250 F.2d 485
TANK BARGE HYGRADE, Inc., Appellant,
THE Tug GATCO NEW JERSEY.
GULF ATLANTIC TRANSPORTATION COMPANY
THE Diesel Tanker F. L. HAYES.
Appeal of TANK BARGE HYGRADE, Inc., Claimant.
Nos. 12176, 12177.
United States Court of Appeals Third Circuit.
Argued Oct. 8, 1957.
Decided Dec. 2, 1957, Rehearing Denied Jan. 16, 1958.
John H. Hanrahan, New York City (Clark, Ladner, Fortenbaugh & Young, Philadelphia, Pa., Foley & Martin, New York City, on the brief), for Tank Barge Hygrade, Inc.
T. J. Mahoney, Jr., Philadelphia, Pa. (Krusen, Evans & Shaw, Philadelphia, Pa., on the brief), for appellee.
Before BIGGS, Chief Judge, and MARIS and McLAUGHLIN, Circuit Judges.
MARIS, Circuit Judge.
These two admiralty proceedings involve a collision which occurred at 11 o'clock P.M. on August 11, 1951 in the Delaware River between the diesel tanker F. L. Hayes and the barge Gatco 72 which was then being pushed by the tug Gatco New Jersey. The tanker was owned by Tank Barge Hygrade, Inc., and the barge and tug by Gulf Atlantic Transportation Company. Each corporation filed a libel against the vessel of the other and Tank Barge Hygrade, Inc. has appealed in each case from the interlocutory decree of the district court dividing the damages equally between the Gatco and the Hayes. The facts as found by the district court upon ample evidence were as follows:
The exact place of the collision is in dispute but all agree that it took place slightly to the east of the 800 foot wide channel and not far from the junction of Reedy Island and Baker Ranges. Reedy Island is the upper of the two ranges and it runs in a southeasterly direction, making an angle with Baker Range next below it which runs about due south and which is 1.65 miles long. There is plenty of water to the east of the channel on both ranges. There is a flashing buoy 2R at the east side of the channel in the angle between the ranges and another, 4B, on the east side of Baker Range possibly three-fourths of a mile further down.
Shortly before the collision, the tug Gatco New Jersey, with a barge made up ahead of it on a pushing gear, was descending Reedy Range at a speed of about 6 knots, and the Hayes, a 240 foot tanker, was entering the lower end of Baker Range, heading upstream and making 9 knots. These were the vessels involved in the collision. Coming up the river behind the Hayes was a larger and faster tanker, the Havmann, making 13 knots. At a point approximately opposite the 4B buoy, the Havmann passed the Hayes on the latter's port side. When the Hayes, following the Havmann, had just about passed the 4B buoy, the tug with its tow, which had been coming down the river outside and slightly to the east of the Reedy Island Range channel, turned into that channel, in order to have the 2R buoy on its port side when it rounded it, intending to go outside the channel on the east again in order to make a short cut to its destination. The Hayes was then close to the east side of the Baker Range channel and the Havmann well past the Hayes and about in midchannel.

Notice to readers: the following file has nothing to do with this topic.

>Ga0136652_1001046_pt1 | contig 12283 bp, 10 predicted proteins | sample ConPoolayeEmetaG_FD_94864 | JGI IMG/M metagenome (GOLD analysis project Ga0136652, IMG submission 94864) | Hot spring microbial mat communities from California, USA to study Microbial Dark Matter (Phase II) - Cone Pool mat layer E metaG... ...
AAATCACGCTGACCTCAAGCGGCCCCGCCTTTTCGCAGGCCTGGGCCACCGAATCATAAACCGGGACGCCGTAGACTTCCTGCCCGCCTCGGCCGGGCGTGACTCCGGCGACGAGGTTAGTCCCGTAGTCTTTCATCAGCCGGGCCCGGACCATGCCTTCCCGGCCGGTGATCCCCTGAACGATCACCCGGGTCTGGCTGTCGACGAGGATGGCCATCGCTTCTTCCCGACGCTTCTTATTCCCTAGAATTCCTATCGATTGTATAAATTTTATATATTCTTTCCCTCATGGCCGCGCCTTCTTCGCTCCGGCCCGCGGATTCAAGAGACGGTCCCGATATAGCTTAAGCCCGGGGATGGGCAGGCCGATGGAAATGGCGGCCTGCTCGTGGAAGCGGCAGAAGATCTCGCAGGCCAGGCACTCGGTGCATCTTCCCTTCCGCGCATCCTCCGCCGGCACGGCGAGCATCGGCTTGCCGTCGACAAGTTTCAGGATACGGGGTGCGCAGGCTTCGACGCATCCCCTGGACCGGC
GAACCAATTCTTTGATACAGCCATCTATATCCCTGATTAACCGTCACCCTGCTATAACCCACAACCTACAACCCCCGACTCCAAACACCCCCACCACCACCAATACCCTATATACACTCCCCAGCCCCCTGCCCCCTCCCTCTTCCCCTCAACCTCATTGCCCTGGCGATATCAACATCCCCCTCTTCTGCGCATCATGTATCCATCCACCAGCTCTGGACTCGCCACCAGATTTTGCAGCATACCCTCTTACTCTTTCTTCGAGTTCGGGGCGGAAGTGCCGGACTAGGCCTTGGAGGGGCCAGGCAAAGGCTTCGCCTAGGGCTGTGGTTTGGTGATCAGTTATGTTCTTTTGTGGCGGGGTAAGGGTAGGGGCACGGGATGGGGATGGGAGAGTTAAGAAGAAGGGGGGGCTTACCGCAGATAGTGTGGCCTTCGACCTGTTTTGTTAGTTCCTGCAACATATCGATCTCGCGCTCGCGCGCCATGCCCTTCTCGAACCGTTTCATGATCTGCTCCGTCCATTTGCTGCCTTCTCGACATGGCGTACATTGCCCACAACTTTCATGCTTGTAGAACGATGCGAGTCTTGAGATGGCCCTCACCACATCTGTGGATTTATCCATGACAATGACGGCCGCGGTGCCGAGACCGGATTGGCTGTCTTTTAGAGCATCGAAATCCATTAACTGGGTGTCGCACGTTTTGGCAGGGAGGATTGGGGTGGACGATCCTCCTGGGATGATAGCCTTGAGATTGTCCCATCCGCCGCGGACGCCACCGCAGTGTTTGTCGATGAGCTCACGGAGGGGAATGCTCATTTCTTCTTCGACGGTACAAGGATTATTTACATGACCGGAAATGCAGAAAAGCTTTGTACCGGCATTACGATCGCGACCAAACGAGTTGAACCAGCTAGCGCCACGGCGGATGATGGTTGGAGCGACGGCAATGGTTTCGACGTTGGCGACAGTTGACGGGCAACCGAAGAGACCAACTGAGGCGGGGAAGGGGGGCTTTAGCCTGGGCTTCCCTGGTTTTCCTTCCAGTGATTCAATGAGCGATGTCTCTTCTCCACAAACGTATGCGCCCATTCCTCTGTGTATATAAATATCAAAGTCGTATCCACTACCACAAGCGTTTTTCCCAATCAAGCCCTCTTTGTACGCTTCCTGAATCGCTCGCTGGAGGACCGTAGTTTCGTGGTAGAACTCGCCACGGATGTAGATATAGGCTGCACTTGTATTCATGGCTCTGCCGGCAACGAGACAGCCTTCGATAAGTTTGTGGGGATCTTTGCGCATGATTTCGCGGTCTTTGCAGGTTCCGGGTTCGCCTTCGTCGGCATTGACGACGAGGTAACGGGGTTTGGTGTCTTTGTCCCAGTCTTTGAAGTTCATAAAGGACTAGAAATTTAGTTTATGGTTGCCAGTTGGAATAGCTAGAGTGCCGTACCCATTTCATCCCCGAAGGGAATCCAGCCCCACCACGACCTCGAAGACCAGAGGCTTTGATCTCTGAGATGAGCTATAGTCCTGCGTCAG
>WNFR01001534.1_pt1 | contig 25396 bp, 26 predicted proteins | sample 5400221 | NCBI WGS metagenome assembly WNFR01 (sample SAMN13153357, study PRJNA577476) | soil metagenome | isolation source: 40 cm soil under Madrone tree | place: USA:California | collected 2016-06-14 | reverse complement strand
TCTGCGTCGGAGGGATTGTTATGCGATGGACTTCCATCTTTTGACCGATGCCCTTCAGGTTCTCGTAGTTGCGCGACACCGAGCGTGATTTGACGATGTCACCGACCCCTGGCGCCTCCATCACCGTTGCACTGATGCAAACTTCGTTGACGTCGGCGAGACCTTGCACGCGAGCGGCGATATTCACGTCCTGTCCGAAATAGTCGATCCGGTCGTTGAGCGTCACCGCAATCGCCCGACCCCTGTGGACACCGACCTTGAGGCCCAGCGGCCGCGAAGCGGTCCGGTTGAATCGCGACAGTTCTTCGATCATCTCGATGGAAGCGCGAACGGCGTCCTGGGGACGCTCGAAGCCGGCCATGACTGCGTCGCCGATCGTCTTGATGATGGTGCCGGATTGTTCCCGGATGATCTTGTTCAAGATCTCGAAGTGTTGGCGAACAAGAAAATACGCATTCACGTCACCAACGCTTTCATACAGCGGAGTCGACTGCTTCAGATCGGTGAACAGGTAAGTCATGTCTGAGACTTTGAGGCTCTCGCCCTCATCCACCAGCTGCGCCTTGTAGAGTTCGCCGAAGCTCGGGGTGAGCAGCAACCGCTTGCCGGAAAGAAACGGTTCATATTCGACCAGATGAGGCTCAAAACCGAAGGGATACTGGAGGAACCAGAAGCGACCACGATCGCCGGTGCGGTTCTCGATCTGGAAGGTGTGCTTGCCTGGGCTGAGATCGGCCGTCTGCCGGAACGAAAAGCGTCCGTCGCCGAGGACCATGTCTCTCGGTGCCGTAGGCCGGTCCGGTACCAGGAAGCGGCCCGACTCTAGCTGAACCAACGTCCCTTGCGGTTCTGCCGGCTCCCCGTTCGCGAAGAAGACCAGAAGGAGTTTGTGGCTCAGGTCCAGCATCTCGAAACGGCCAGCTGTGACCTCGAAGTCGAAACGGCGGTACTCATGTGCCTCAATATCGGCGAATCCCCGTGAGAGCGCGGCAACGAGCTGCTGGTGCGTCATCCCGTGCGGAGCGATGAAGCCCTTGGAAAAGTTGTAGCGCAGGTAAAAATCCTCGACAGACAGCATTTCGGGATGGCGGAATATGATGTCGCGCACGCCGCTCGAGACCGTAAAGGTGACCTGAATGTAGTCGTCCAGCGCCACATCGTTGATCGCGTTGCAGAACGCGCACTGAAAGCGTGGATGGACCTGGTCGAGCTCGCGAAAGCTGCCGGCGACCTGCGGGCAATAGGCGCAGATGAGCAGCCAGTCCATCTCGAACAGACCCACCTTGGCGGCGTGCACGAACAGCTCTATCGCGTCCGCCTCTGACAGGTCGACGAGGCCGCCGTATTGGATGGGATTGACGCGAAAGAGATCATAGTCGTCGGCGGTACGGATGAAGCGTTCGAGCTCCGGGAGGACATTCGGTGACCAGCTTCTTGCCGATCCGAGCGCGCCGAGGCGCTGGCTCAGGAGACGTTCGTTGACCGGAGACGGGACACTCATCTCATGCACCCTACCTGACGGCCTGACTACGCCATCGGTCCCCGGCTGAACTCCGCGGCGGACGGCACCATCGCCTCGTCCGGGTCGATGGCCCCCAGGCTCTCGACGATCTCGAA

Captain Gilliland of the tug testified that he rounded buoy 2R at a distance from it of 25 to 30 feet and immediately steered his vessel out of the channel and started down along its eastern side. Other evidence in the case, however, led the trial judge to the conclusion that the tug and barge as they passed the buoy were a good deal further out into the channel than Gilliland thought. Apart from what was observed by the witnesses on both the Hayes and the Havmann, the fact that Gilliland elected to turn back into the channel in order to pass the buoy on his port side because he was afraid that the tide would set him against the buoy, suggests that the tide was strong enough not to allow him to turn his rather unmaneuverable tow as sharply as he said or thought he did. The trial judge found, therefore, that, after it turned into Baker Range, the tug was well into the channel and that it continued in the channel, although constantly nearing its eastern side until the collision, which occurred just about on the east side of the channel.